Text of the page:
Three Questions with Steven Pressfield
I've recommended Steven Pressfield's THE WAR OF ART to so many writers, I ought to be on commission. As I've mentioned on the blog, WOA is one of the best resources at a writer's disposal for helping to fight the evil powers of procrastination, which Pressfield calls resistance. I'm such a believer, I'll draw the name of one commenter on today's post and send you your own copy!
And here's something even more exciting. Recently, I was very delighted when Steven Pressfield was kind enough to answer these three brief questions for the blog.
BtO: How does resistance make every other looming task (including toilet-bowl scrubbing) more attractive than the work we're trying to get started?
SP: I don't know, but it sure does, doesn't it? Somebody should write a book about all the different activities that suddenly become so attractive the instant the thought of actually Doing Our Work enters our mind. Did you read that one in Robert McKee's intro to WOA--where he took out all his clothes from his closet and arranged them into "winter," "summer," etc. That is demented! Me? I've done everything from drive across the country thirteen different times to totally screwing up my life. "Whatever works, baby!"
BtO: As useful as it is, I'm pretty sure the Internet is the handmaiden of resistance, with its myriad distractions and the dangerous temptation to hunt up your own reviews (and believe only the bad ones). How do you cope with the web's dark side?
SP: I get sucked into it too. I'm afraid there's no answer but pure will power. How do you stop yourself from eating chocolate? [Colleen's Response: Have been asking self that question for years.] There's a great book, not easy to find, by Roberto Assagioli called "The Act of Will." Try reading that. I started, but it put up so much Resistance, I stopped.
BtO: What's the most important thing you've learned about writing since the completion of THE WAR OF ART?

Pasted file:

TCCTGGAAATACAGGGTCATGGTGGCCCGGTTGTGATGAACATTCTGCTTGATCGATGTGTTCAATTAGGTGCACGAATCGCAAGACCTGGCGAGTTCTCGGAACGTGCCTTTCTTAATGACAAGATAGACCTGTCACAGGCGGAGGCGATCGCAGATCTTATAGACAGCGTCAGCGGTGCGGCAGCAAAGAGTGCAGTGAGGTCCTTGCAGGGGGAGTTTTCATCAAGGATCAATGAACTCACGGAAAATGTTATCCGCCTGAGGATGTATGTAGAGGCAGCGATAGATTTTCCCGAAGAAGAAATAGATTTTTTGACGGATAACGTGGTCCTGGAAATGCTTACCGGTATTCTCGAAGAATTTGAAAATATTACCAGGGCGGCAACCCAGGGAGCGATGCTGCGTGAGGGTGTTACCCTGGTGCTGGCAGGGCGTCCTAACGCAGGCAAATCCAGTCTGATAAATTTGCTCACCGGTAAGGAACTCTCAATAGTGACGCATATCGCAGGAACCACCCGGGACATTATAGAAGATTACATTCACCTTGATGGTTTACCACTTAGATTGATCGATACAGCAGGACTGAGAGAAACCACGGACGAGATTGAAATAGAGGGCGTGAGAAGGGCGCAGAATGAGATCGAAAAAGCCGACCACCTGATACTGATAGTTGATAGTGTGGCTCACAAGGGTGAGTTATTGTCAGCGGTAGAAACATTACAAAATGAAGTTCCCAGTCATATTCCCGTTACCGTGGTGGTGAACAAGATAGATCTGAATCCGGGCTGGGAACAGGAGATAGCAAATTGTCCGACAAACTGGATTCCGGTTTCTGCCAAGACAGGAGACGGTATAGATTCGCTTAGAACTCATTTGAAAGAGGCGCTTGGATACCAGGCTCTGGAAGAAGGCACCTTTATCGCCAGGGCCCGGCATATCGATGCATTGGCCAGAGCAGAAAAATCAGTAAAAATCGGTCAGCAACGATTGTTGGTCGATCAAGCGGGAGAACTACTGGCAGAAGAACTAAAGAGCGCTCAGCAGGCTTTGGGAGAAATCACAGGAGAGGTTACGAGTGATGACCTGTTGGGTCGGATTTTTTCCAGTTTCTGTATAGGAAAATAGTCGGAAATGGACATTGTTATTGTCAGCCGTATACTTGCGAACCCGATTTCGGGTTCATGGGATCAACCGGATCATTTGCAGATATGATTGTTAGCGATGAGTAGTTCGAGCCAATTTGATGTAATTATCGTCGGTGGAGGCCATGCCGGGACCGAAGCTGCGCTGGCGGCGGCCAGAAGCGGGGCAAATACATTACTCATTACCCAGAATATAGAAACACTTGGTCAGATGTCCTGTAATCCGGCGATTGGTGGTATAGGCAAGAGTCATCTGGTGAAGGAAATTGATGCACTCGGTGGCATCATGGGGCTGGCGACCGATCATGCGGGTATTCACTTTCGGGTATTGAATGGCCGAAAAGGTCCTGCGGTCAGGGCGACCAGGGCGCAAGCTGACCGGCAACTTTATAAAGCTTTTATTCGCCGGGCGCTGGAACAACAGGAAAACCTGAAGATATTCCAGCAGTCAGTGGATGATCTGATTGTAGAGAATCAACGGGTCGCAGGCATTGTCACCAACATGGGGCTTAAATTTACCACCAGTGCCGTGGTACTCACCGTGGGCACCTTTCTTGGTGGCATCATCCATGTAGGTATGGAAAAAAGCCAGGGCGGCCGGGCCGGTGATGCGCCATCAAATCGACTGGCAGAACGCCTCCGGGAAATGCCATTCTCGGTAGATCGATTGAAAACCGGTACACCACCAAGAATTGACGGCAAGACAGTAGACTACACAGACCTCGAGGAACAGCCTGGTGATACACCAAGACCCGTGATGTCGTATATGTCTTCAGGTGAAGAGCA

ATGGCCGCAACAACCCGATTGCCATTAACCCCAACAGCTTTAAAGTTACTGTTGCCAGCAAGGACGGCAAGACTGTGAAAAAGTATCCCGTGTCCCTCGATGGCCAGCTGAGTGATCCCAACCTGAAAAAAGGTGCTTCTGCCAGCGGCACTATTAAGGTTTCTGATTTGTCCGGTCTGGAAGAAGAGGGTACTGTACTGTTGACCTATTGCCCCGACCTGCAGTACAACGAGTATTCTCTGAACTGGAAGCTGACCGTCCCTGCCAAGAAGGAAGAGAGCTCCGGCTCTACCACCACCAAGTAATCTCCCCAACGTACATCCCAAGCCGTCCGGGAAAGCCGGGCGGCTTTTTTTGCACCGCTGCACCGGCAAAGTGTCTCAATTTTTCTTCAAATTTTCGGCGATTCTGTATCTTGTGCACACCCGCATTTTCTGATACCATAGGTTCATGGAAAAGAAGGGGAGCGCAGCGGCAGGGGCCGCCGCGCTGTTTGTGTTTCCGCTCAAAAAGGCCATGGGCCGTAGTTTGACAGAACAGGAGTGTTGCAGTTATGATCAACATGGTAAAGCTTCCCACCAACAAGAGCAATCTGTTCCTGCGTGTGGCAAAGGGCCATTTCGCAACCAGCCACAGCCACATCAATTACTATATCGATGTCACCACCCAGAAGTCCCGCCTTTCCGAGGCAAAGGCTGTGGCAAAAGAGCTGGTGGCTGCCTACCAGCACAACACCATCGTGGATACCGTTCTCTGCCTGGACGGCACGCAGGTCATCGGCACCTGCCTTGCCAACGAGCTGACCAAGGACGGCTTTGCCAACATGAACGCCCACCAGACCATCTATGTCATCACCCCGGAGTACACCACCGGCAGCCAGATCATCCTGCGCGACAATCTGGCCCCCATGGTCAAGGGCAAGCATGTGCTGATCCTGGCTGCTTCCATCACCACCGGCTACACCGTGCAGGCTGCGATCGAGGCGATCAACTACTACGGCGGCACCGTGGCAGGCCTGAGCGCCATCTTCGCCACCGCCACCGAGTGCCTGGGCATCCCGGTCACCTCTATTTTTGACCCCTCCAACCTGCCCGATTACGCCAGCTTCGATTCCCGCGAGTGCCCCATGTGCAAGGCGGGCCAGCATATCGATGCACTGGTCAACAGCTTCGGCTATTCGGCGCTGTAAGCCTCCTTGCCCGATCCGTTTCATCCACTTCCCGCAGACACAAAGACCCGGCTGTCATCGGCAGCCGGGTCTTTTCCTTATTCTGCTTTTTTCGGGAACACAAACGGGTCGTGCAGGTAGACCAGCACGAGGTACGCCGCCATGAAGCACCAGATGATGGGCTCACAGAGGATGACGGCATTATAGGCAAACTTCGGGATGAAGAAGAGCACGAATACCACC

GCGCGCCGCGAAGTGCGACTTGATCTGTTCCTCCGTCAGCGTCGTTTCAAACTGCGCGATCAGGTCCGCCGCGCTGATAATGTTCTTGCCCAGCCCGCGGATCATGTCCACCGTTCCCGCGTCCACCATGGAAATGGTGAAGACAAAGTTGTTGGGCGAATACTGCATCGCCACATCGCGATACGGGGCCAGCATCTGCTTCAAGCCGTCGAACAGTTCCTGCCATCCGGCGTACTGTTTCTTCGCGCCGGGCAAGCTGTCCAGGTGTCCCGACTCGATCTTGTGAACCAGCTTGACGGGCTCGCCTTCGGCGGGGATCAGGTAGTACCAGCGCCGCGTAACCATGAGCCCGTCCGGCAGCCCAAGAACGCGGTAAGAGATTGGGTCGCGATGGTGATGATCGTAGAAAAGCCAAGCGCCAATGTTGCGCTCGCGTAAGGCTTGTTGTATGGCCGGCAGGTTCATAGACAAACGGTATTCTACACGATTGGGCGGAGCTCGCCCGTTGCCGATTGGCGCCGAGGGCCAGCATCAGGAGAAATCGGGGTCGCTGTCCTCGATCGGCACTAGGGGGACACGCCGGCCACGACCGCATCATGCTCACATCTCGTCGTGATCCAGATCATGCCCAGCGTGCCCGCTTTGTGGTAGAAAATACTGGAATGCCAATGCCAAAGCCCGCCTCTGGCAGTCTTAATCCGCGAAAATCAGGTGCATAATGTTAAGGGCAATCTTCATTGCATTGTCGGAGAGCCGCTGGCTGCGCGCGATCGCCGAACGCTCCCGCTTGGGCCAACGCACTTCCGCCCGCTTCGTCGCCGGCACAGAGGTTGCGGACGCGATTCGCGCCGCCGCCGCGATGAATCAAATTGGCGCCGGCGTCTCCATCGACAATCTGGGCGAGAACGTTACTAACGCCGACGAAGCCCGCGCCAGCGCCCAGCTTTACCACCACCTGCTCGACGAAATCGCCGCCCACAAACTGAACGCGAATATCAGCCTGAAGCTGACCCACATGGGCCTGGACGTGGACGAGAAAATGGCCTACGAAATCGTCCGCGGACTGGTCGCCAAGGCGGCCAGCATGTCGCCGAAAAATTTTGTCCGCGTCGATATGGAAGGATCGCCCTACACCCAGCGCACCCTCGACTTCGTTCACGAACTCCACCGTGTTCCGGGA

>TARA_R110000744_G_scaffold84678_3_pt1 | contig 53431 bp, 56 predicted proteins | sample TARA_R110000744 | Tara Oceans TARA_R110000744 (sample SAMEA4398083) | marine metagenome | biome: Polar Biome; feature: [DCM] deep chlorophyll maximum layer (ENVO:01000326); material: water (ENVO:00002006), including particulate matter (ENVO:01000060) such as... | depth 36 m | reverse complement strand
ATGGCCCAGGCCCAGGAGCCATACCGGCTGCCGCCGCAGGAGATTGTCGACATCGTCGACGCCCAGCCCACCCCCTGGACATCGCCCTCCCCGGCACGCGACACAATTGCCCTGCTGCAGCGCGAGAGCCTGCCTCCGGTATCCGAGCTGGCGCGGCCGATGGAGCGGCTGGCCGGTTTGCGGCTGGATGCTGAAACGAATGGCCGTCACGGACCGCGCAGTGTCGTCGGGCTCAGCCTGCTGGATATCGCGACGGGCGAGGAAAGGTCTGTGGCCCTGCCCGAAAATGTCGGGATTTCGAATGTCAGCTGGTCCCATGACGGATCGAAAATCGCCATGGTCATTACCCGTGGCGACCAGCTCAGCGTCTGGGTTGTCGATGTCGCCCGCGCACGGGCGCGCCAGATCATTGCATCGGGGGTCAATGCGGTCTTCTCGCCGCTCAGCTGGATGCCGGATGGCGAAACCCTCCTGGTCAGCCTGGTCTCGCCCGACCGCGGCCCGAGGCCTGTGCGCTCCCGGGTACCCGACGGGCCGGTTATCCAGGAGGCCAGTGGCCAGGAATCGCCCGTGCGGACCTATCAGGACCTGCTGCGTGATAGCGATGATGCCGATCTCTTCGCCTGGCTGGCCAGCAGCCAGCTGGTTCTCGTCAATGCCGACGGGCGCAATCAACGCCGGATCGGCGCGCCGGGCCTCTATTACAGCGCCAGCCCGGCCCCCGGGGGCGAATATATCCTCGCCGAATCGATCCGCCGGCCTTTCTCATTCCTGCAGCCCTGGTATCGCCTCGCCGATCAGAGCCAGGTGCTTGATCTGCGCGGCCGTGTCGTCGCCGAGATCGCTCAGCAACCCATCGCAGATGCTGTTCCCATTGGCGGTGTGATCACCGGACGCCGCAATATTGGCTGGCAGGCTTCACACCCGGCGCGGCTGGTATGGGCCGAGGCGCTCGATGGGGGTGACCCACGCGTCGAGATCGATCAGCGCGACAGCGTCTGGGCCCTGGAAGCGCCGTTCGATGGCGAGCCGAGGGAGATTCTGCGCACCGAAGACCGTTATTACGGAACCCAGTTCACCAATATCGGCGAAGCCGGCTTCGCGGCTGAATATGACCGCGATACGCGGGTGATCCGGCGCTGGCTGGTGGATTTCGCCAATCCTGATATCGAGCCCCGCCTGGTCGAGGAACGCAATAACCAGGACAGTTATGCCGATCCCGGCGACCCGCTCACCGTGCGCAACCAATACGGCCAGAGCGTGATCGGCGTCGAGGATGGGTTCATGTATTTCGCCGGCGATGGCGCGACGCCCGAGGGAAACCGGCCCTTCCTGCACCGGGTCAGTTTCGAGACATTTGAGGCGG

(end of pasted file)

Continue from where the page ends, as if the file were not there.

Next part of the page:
SP: If anything, I would say I have even more respect for Resistance now than I did when I wrote WOA. In other words, I believe it's even more powerful and insidious than I thought--and I thought it was unbelievably powerful and insidious back then!
The forms that Resistance can take, particularly in interpersonal relationships, seem to be infinite and incredibly subtle and pernicious. It's a subject for a whole other book, or certainly part of one.
Resistance, in my experience, doesn't diminish with time or skill or the accumulation of past successes. It's just as brutal for the long-time pro as it is for the neophyte. And I haven't found, nor do I expect to, any magic bullet to overcome it. The result is I've come to have even more respect for working writers and artists and entrepreneurs who face it down every day and do their work.
"Turning pro" is still the best answer--at least for me. And it helps to associate with other pros, whom we recognize if we ourselves are doing our work. As someone once said, "A gun recognizes another gun."
Hope that helps, Colleen. Thanks for three terrific questions.
This is terrific, Steven. Thanks so much for stopping by.
I hope every BtO reader will checking Writing Wednesdays over on Steven's blog. I especially loved the post "What the Muse Wants." Also, for those who enjoyed historical fiction, be sure to check out Steven's latest, Killing Rommel. My son, an avid WW II buff, loved it.
I'll leave BtO blogsters with one last question. What's the most ridiculous task you've been driven to (see toilet cleaning and closet sorting, above) in order to resist doing your actual work?